Everolimus (Rapalog): Teen 'cured' of brain cancer in world first as docs 'watched tumour disappear'

Lucas and his family traveled from Belgium to France so that he could become one of the first patients to join the BIOMEDE trial which tests potential new drugs for DIPG.

From the start, Lucas responded strongly to the cancer drug everolimus, which he was randomly assigned.

“Over a series of MRI scans, I watched as the tumor completely disappeared,” Grill told AFP.

But the doctor did not dare stop the treatment regimen – at least until a year and a half ago, when Lucas revealed he was no longer taking the drugs anyways.

“I don’t know of any other case like him in the world,” Grill said.

Exactly why Lucas so fully recovered, and how his case could help other children like him in the future, remains to be seen.

Seven other children in the trial survived years after being diagnosed, but only Lucas’s tumor completely vanished.

“Lucas’s tumor had an extremely rare mutation which we believe made its cells far more sensitive to the drug,” he added.


Read “The Brighter Side Of News”. It seems hardly a day goes by that they don’t report on a cancer cure. I believe that there is a lot of breakthrough drugs held up by the regulatory process at the FDA.


But this case was repurposing everolimus rather than testing a new drug.


I missed that. Thanks


Anyone know the dose? Also is the dosing from Everolimus to Rapamycin the same?

Besides the happy story, I find the fact that everolimus somehow reached the tumor in the brain, being good news. .

Here is the trial they are talking about I think:

The trial team think that giving a targeted cancer drug (a biological therapy Open a glossary item) alongside standard radiotherapy might be better. But they aren’t sure.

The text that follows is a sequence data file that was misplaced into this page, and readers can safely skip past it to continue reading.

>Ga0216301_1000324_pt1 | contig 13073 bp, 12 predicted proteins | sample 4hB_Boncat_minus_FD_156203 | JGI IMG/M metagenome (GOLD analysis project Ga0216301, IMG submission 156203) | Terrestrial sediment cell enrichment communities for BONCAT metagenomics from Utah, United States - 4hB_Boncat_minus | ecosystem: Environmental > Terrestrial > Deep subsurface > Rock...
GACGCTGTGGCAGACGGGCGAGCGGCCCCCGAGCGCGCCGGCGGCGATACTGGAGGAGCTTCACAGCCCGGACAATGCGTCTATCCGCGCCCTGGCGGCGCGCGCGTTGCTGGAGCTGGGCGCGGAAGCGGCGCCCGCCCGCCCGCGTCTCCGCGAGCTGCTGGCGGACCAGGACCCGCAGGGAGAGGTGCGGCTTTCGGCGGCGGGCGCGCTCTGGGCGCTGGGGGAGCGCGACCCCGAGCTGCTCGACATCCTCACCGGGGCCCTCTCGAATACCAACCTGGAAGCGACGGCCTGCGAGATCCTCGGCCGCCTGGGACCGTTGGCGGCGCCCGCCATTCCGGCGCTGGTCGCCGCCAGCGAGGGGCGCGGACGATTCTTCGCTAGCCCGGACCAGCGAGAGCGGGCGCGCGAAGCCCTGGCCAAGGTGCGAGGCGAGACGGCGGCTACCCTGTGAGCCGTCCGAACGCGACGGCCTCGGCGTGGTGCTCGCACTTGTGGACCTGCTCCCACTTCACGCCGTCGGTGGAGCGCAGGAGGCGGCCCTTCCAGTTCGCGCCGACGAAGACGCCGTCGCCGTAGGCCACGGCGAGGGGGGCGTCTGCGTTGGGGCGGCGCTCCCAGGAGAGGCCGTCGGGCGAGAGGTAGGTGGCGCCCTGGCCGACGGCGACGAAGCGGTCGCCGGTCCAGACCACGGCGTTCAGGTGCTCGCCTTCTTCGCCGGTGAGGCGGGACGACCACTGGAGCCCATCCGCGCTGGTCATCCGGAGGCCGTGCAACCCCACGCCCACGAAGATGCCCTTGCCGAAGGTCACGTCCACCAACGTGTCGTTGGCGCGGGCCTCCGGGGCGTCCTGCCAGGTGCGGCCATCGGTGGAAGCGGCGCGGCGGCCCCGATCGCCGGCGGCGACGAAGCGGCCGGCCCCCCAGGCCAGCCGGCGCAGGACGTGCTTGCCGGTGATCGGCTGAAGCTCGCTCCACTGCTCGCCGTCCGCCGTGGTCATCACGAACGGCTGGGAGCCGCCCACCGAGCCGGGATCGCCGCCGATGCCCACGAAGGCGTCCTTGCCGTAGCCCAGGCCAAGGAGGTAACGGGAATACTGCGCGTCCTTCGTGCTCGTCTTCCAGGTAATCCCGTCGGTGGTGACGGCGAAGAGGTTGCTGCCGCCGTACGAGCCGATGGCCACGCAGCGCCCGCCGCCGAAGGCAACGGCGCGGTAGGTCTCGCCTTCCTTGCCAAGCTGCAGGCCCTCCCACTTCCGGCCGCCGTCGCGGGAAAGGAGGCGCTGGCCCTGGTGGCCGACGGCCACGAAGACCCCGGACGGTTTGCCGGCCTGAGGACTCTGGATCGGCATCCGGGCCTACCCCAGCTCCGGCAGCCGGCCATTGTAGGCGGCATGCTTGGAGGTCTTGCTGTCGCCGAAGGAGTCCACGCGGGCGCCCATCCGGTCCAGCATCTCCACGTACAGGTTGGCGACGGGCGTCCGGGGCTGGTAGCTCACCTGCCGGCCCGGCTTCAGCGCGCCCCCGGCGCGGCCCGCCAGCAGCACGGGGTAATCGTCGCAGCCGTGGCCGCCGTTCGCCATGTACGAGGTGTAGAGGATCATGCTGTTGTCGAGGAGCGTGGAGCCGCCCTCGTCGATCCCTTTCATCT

Some targeted cancer drugs work by blocking pathways in cancer cells that tell them to grow and divide. These are called cancer growth blockers. Certain substances (biomarkers) in the tissue of the tumour show that these pathways are active.

As part of the trial researchers take a small sample of your tumour tissue (biopsyOpen a glossary item) to look for these biomarkers. Depending on which biomarkers are present you have one of the following as well as radiotherapy:

The aim of this trial is to find how well erlotinib, everolimus and dasatinib with radiotherapy works for children and young people with diffuse intrinsic pontine glioma.

Here are the details on the study:

Dosing Used in this Study:

Drug: Everolimus

Tablets of 2.5 mg or 10mg. The prescribed dose is 5 mg/m²/day, orally, once daily. Dose will be capped at 10mg once daily.

More details on Everolimus dosing and comparison to Rapamycin: Everolimus instead of Sirolimus / Rapamycin? Anyone else trying?

Note: 10mg per day is a very high dose, a dosing that is typically only used in serous cancer situations. There is a significant level of immune suppression at that level, and in at least one clinical study it has resulted in serious life-threatening adverse effects and death due to infection.

Below are some examples in a different study - a high dose (e.g. 10mg/day) everolimus study for tuberous sclerosis complex patients and there was a death of a 27 year old woman due to e-coli sepsis.